|Curly endive join white beans and turnips in a hearty stew.|
As we tucked into a stew of Greens, Beans and Turnips, my husband told me that beans are one of the primary foodstuffs of Blue Zones.
Blue Zones are places in the world where people live longer, healthier lives. He learned that when Blue Zones author Dan Buettner spoke at the Iowa City Chamber of Commerce. The State of Iowa has committed to participate in a project to improve overall health. Cedar Rapids was just named one of 11 finalists for Blue Zone demonstration sites.
“Beans. Well that’s good.” (We eat a lot of beans.) “What else?” I asked.
“Oh, it’s what you’d expect: nuts, wine.” He couldn’t remember the rest, but I was feeling healthier already.
|Greens, Beans and Turnip Stew|
The stew we enjoyed that night can be vegetarian if you swap out chicken broth and use vegetable instead. The recipe is from a fellow Iowan down the road in Des Moines, Wini Maranville, food editor at the Des Moines Register. It’s from The Bonne Femme Cookbook published in 2011. I enjoy her blog, Chez Bonne Femme, which is full of recipes and observations about France.
Wini has spent many years in France and this book represents the “fresh, honest, and simple” everyday French cusine.
The term bonne femme means “good wife.” And how would a good wife cook? She’d be frugal rather than extravagant, she’d think seasonally, using her intuition, improvising as necessary.
Wini writes that this style of cooking is called bonne femme no matter who is in the kitchen, husband or significant other.
Recipes are organized by category (beverages, soups, salads, meats, etc). Wini writes colorful and fact-filled introductions for each recipe, setting the stage for its place in French life.
I look forward to trying many dishes from the book, but I chose this hearty stew first because of the turnips. It’s not too far from the white bean and greens soup that I often make, but I don’t use turnips. I actually prefer turnips raw, but I liked the gentle sweetness they gave this dish.
Chickory (curly endive) is one of my favorite greens. I add it to white beans or chickpeas in soup but my favorite way is as a side dish, sautéed with olive oil, garlic and red pepper flakes.
Marjoram seasons this stew. It is an herb I never use, but will from now on.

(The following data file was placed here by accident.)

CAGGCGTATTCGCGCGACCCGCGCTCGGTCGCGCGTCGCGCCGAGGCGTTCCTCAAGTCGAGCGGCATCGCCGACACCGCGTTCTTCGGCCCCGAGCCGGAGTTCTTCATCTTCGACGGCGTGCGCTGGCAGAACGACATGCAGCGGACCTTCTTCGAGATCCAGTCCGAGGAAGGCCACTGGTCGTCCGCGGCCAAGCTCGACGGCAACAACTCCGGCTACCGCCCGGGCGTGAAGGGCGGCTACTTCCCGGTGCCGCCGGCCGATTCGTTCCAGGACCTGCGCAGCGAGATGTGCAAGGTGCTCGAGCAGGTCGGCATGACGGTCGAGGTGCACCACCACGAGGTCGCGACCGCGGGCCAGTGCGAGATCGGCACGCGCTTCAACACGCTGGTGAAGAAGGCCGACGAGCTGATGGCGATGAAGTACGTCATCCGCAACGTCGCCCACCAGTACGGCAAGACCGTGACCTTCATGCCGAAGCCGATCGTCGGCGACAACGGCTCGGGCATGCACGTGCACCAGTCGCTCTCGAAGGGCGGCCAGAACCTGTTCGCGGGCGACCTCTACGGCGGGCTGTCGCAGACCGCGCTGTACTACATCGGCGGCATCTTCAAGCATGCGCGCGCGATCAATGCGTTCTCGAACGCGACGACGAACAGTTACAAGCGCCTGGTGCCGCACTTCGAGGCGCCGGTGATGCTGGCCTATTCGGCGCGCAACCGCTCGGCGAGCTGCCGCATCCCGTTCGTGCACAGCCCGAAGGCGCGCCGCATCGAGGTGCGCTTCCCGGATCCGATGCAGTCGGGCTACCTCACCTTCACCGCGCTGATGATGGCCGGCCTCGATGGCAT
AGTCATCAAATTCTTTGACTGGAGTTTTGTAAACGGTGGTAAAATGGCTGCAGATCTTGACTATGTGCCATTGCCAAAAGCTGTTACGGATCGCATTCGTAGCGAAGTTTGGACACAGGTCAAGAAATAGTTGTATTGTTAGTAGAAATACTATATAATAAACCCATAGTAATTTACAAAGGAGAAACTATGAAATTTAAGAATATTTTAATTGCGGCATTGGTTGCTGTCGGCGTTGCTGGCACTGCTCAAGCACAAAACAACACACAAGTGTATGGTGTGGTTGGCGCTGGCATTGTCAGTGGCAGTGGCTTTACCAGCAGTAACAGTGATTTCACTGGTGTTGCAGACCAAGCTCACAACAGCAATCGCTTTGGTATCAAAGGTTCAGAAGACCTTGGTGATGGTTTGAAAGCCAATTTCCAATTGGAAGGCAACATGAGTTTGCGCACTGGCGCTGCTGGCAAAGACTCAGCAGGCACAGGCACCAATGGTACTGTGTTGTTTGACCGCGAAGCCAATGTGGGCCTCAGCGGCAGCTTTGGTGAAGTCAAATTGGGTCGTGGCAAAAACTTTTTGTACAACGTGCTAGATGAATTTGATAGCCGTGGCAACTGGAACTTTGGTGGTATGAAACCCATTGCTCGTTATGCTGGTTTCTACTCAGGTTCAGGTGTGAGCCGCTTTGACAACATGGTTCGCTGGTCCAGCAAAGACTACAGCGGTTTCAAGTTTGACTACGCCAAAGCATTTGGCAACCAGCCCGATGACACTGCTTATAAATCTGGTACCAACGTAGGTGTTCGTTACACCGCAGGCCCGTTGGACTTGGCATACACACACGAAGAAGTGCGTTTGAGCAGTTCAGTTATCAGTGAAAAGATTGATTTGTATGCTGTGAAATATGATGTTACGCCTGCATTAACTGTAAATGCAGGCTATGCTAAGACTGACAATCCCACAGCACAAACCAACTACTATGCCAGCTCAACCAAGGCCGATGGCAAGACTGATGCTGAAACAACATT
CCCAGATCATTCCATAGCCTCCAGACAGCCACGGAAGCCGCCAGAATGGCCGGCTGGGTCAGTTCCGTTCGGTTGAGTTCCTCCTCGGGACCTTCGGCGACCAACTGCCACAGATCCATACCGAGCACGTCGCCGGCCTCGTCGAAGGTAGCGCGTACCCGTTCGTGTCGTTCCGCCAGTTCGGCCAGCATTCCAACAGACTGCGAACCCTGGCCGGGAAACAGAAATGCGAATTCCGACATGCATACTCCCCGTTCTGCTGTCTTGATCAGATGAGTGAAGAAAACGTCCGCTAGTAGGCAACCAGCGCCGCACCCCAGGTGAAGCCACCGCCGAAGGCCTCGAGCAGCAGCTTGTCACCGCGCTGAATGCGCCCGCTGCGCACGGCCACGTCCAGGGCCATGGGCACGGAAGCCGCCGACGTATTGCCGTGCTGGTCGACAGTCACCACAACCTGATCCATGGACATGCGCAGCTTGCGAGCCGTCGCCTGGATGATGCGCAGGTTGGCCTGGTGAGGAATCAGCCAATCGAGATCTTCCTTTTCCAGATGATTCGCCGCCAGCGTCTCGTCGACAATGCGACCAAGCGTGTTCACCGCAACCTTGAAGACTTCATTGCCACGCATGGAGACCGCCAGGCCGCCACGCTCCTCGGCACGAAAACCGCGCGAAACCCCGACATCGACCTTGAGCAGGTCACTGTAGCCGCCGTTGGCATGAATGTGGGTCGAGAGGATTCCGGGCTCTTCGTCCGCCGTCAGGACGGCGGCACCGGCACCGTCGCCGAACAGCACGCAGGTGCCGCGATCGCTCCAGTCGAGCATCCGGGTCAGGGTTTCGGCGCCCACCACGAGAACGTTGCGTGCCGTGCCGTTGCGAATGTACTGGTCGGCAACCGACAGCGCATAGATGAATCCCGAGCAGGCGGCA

It’s those shredded carrots that give a clever French touch. The obvious choice is to slice or chop the carrots, but when shredded they fill up the nooks and crannies of the dish, settling in between the larger white beans and turnip chunks. The stew is finished with a bit of sour cream, which brings everything together.
Score one dish for the Blue Zone.
Greens, Beans, and Turnip Stew
adapted from The Bonne Femme Cookbook
adapted from The Bonne Femme Cookbook
2 T extra-virgin olive oil
1 c chopped onion
1/2 c sliced celery
1 c shredded carrots
3 garlic cloves, minced
4 c vegetable or chicken broth, home-made or low sodium
1 t dried marjoram, crushed
2 medium-sized turnips cut into 1-inch chunks
2 (15-oz) cans Great Northern beans, drained and rinsed
2 c shredded chickory (curly endive) or escarole
1/2 c light or regular sour cream
Begin by sautéing onion and celery in a large heavy pot. Cook until vegetables are tender but now brown. Add the carrots and garlic; stir and cook for 30 seconds more. Add the broth. Stir in marjoram and turnips. Bring to a boil. Reduce heat and cover. Let simmer until the turnips are tender, about 15 minutes.
Place 3/4 cup of the beans and about 1/4 liquid from the soup in a food processor. Process to a smooth pureé. (I didn't want to wash any more dishes, so I used an old wooden potato masher in a small bowl). Add this mixture, plus the remaining beans, to the soup. Bring to a boil.
Add chickory to the soup and heat until the greens are slightly wilted. Don’t overcook because you want the greens to retain their bright color. Add sour cream and heat gently, but not to boiling. Remove from heat and serve at once.